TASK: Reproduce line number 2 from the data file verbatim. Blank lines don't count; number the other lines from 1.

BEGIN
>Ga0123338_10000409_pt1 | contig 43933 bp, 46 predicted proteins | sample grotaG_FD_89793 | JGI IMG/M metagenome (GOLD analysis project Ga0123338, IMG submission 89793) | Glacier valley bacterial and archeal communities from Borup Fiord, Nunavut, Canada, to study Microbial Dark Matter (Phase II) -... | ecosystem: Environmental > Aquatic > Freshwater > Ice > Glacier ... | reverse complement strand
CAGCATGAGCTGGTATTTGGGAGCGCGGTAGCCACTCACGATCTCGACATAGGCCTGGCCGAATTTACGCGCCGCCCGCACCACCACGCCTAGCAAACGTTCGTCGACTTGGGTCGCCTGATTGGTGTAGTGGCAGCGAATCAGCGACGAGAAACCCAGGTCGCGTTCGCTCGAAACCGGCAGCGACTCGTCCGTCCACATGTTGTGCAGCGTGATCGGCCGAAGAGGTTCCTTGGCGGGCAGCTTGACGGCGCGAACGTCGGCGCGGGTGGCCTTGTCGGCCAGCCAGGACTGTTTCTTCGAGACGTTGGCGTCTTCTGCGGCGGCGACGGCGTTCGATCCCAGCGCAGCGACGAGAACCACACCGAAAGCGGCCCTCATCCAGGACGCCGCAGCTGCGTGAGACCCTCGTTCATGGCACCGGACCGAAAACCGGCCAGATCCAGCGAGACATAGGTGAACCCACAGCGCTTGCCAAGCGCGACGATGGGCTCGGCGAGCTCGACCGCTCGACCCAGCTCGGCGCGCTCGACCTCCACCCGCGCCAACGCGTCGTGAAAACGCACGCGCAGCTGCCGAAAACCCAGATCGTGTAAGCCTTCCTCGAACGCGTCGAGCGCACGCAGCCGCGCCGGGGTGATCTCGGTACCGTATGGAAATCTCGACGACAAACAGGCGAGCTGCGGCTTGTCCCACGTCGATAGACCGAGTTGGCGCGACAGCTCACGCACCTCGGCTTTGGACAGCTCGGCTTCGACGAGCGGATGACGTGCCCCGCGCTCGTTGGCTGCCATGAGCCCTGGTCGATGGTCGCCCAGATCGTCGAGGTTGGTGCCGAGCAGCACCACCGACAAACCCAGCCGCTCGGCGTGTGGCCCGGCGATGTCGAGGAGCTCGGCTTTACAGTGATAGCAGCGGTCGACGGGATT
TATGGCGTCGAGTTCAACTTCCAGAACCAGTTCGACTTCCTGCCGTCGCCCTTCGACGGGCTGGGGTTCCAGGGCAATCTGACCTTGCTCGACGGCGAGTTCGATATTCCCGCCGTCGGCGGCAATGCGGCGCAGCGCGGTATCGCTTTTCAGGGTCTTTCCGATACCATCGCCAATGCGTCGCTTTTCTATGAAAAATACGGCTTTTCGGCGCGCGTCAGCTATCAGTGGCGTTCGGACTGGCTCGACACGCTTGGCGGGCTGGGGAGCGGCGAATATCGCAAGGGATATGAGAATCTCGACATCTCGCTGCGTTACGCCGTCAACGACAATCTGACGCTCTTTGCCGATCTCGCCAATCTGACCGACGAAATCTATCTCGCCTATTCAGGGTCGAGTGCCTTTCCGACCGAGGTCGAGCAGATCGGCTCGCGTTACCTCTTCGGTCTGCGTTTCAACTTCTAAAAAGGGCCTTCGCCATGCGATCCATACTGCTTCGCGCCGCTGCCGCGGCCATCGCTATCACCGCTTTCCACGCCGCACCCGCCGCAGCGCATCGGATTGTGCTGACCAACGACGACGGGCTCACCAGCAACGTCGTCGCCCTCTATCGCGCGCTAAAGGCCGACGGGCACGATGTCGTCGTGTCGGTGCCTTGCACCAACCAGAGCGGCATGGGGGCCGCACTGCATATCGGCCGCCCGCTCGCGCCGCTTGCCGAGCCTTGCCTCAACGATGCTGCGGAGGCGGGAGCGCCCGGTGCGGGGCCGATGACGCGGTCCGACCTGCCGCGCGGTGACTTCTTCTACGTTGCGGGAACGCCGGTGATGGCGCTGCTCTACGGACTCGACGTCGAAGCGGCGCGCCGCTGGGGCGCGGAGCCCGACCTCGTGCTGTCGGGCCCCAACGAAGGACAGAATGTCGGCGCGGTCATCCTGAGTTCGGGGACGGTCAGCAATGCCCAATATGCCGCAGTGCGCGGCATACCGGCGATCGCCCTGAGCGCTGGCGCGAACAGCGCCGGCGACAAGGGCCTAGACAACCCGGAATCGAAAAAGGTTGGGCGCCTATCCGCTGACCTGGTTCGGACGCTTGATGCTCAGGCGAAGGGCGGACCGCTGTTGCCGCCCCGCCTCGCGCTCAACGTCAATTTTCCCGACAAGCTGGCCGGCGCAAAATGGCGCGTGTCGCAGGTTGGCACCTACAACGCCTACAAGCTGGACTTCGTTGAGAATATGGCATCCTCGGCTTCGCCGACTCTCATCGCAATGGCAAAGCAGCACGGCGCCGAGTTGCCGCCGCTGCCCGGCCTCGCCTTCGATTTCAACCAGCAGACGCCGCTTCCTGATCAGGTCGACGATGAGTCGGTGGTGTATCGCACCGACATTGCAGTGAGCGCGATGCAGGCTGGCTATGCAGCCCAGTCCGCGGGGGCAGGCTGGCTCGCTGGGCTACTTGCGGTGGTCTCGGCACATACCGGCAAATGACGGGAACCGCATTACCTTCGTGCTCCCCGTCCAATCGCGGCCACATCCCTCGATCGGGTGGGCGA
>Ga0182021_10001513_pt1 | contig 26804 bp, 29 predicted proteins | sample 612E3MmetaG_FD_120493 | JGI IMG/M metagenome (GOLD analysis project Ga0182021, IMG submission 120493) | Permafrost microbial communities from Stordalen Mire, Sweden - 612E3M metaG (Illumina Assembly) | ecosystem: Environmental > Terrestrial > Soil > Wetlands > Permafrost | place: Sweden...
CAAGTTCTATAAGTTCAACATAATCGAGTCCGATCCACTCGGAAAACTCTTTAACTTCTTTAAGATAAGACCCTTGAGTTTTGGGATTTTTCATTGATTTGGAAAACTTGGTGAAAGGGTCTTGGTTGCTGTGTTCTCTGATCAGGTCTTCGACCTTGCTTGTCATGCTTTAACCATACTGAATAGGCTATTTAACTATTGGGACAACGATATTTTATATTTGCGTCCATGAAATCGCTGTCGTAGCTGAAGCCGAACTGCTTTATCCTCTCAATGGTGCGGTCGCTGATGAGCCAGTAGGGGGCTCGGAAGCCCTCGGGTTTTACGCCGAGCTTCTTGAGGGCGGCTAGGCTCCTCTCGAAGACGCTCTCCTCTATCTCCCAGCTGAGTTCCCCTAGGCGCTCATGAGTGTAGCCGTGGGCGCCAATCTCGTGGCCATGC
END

CAGCATGAGCTGGTATTTGGGAGCGCGGTAGCCACTCACGATCTCGACATAGGCCTGGCCGAATTTACGCGCCGCCCGCACCACCACGCCTAGCAAACGTTCGTCGACTTGGGTCGCCTGATTGGTGTAGTGGCAGCGAATCAGCGACGAGAAACCCAGGTCGCGTTCGCTCGAAACCGGCAGCGACTCGTCCGTCCACATGTTGTGCAGCGTGATCGGCCGAAGAGGTTCCTTGGCGGGCAGCTTGACGGCGCGAACGTCGGCGCGGGTGGCCTTGTCGGCCAGCCAGGACTGTTTCTTCGAGACGTTGGCGTCTTCTGCGGCGGCGACGGCGTTCGATCCCAGCGCAGCGACGAGAACCACACCGAAAGCGGCCCTCATCCAGGACGCCGCAGCTGCGTGAGACCCTCGTTCATGGCACCGGACCGAAAACCGGCCAGATCCAGCGAGACATAGGTGAACCCACAGCGCTTGCCAAGCGCGACGATGGGCTCGGCGAGCTCGACCGCTCGACCCAGCTCGGCGCGCTCGACCTCCACCCGCGCCAACGCGTCGTGAAAACGCACGCGCAGCTGCCGAAAACCCAGATCGTGTAAGCCTTCCTCGAACGCGTCGAGCGCACGCAGCCGCGCCGGGGTGATCTCGGTACCGTATGGAAATCTCGACGACAAACAGGCGAGCTGCGGCTTGTCCCACGTCGATAGACCGAGTTGGCGCGACAGCTCACGCACCTCGGCTTTGGACAGCTCGGCTTCGACGAGCGGATGACGTGCCCCGCGCTCGTTGGCTGCCATGAGCCCTGGTCGATGGTCGCCCAGATCGTCGAGGTTGGTGCCGAGCAGCACCACCGACAAACCCAGCCGCTCGGCGTGTGGCCCGGCGATGTCGAGGAGCTCGGCTTTACAGTGATAGCAGCGGTCGACGGGATT